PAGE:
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As part of The Colorado Sun’s literary section – SunLit – we have staff picks from bookstores across the state. >> Click here for more SunLit

This week‘s bookstore: Out West Books, 533 Main Street, Grand Junction | @outwestbooks on Twitter, Instagram

Deep Creek

By Pam HoustonW.W. Norton & Co. $15.95 January 2022

From the publisher:  On her 120-acre home high in the Colorado Rockies, acclaimed author Pam Houston learns what it means to care for a piece of land and the creatures on it. Egg chicks and bluebirds mark the changing seasons, winter temperatures drop to 35 below, and lightning sparks a 110,000-acre wildfire, threatening her century-old barn and all its inhabitants. On the same subject : 8 Surprising Things Your Teeth Can Tell About Your Health. Through her travels from the Gulf of Mexico to Alaska, she explores what connects her to the world, mainly the ranch. Along with her feral Irish hounds and a troupe of Icelandic horses, donkeys, and sheep spirits, the ranch becomes Houston’s sanctuary, where she learns how the natural world mothered and healed her after a childhood of horrific parental abuse and neglect.

From Marya at Out West Books:  Pam Houston took her dues from “Cowboys are My Weakness”, my favorite book from my early years as a bookseller, and bought herself a ranch in southwest Colorado. Her book “Deep Creek” is an exploration of 25 years as a single farm owner and part of her life; of writing, of unspeakable trauma, of teaching, lecturing and travelling.

Pam’s writing is so easy to read and so relatable to women, to Colorado people. It’s like you’re sitting on the sofa with a damn eoquent and entertaining speaker. Although I have never seen her place, I know exactly what it is like and although I have only seen the South Fork Fire in the distance, I know exactly what it was like to be in the middle of it. For all of Pam’s travels (she had to pay for the farm somehow, the lectures and workshops being the most important), she always got stuck when she returned to her farm. Doesn‘t that happen to all of us? We can go and we can do, but come home and look out the kitchen window and just say “Ahhh” makes everything right with the world.

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By Sandra DallasSt. Martins Griffin $17.99 Feb 2008

From the publisher: During World War II, a family’s life is turned upside down when the government opens a Japanese internment camp in their small Colorado town. When a young girl is murdered, all eyes (and suspicions) turn to the newcomers, the interlopers, the strangers. See the article : FOCUS: Record women, LGBTQ hopefuls of elections run to shake up politics in Japan. This is her home as Rennie Stroud has never seen it.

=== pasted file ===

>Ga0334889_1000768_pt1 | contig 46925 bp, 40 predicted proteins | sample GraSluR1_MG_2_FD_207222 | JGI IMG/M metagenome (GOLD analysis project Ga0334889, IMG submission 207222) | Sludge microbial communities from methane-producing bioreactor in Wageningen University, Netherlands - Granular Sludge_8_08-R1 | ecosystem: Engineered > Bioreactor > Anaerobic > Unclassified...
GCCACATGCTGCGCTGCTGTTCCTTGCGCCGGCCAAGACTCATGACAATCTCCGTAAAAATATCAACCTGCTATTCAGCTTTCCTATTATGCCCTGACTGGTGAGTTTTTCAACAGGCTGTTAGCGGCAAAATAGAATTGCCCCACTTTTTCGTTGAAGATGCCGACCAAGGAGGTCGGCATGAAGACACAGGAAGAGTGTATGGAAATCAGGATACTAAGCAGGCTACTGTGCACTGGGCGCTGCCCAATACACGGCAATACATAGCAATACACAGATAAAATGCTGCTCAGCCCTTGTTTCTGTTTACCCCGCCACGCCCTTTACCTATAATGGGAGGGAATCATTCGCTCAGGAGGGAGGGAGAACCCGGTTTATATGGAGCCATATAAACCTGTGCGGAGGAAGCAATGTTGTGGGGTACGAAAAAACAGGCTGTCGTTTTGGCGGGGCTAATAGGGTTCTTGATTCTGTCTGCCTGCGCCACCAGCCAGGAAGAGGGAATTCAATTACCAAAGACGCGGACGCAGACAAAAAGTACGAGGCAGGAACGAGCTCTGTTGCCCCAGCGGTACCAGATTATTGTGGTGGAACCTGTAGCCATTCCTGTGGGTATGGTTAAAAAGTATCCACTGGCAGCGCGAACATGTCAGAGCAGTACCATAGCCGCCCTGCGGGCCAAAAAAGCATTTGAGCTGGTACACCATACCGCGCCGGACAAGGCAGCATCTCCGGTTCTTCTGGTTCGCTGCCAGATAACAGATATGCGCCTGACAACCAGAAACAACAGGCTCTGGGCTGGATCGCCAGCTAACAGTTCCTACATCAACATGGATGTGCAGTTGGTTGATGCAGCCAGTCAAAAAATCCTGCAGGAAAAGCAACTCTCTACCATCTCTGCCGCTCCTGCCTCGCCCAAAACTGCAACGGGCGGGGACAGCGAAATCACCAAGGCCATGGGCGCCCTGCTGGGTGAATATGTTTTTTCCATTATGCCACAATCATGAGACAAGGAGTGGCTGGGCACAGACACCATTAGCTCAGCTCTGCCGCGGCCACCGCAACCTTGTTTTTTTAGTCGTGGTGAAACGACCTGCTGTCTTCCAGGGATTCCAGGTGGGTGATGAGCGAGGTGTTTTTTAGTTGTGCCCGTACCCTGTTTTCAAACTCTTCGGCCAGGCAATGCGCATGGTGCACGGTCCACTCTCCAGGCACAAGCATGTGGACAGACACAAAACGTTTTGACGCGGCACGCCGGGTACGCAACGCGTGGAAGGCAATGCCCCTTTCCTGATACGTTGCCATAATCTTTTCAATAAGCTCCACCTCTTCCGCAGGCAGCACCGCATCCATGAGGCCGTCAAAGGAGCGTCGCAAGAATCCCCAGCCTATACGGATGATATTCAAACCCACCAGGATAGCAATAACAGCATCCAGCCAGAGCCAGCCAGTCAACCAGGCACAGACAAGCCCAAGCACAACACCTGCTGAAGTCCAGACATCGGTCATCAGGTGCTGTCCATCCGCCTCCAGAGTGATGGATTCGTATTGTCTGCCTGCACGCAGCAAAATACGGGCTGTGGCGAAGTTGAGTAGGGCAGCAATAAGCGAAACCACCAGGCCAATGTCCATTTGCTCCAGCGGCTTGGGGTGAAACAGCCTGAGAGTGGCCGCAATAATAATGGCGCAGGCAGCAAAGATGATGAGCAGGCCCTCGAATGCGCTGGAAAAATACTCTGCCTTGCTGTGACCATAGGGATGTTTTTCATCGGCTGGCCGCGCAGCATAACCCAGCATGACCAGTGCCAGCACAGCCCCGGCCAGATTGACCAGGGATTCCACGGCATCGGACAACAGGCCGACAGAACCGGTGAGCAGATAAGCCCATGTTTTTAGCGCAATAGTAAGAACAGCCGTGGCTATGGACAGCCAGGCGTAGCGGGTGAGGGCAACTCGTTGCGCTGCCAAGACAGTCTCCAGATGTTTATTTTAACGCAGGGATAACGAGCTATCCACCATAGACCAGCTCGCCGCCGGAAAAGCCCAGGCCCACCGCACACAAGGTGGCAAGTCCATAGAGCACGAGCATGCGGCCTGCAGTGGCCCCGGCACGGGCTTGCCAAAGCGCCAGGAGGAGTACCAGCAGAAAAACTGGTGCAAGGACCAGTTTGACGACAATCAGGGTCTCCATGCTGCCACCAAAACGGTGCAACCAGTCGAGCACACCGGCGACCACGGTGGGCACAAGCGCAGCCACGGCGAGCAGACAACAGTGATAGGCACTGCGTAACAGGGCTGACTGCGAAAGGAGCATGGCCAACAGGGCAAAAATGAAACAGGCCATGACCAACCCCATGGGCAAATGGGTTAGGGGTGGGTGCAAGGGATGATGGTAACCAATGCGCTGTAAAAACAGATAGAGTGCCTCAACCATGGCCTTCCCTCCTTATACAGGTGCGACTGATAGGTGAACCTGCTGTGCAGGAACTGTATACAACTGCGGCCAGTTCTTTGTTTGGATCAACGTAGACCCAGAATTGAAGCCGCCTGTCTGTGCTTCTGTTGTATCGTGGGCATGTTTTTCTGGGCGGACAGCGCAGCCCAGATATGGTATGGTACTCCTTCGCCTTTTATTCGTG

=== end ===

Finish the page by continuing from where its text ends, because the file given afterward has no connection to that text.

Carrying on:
She has just turned thirteen and, until this moment, life has been what her father told her it should be: predictable and fair. But now the winds of change are coming and, with them, a change in attitude. And Rennie will discover secrets that will destroy even the most sacred things. Part thriller, part historical novel, “Tallgrass” is a thrilling exploration of the darkest and best parts of the human heart.

From Marya at Out West Books:  This is one of my favorite books by Denver author Sandra Dallas. Although she never names it, I think this book is based on Camp Amache, near Granada, which was in the news for becoming a National Historic Site in March of this year. Nearly 10,000 people were housed in Camp Amache “Internment” (why don’t we just do what Daniel James Brown, author of Facing the Mountain, calls them “concentration” camps?) on the Eastern Plains of Colorado during World War II.

Some of those people were teenagers. Some of those teenagers were bound to mix with the townspeople and that is sure to be a recipe for disaster. This story has murder, crossed love, inhumanity and…humanity. To this day, I have not read a book that deals with the relationship between townspeople and incarcerated people as “Tallgrass” does. I read this years ago and still remember every bit of the story.

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To Say Nothing of the Dog

By Connie WillisPenguin Random House$8. To see also : Ector District Library ready to sell books.99Dec 1998

From the publisher: Ned Henry is in dire need of a rest. He flits between the 21st century and the 1940s in search of a Victorian conundrum known as the bishop’s bird stump. It is part of a project to restore the famous Coventry Cathedral, which was destroyed in a Nazi air raid more than a century earlier. But then Verity Kindle, a fellow time traveler, inadvertently brings back something from the past. Now Ned must jump back to the Victorian era to help Verity put things right – not only to save the project but to prevent history itself from changing.

From Didi Herald, bookseller at Out West Books: Colorado author Connie Willis’ delightful comedy takes us to a future in which Lady Schrapnell, a wealthy, sleazy American funds time travel so she can rebuild Coventry Cathedral to its former glory. a great Irishman. Grandmother then removed an epsilon in front of the Bishop’s Bird Stump. When a future historian is sent to the Victorian era to escape Lady Schrapnell, he discovers love and a problem that could bring the fabric of time to an end. This multi-award winning romp is hilarious and ready to be rediscovered.

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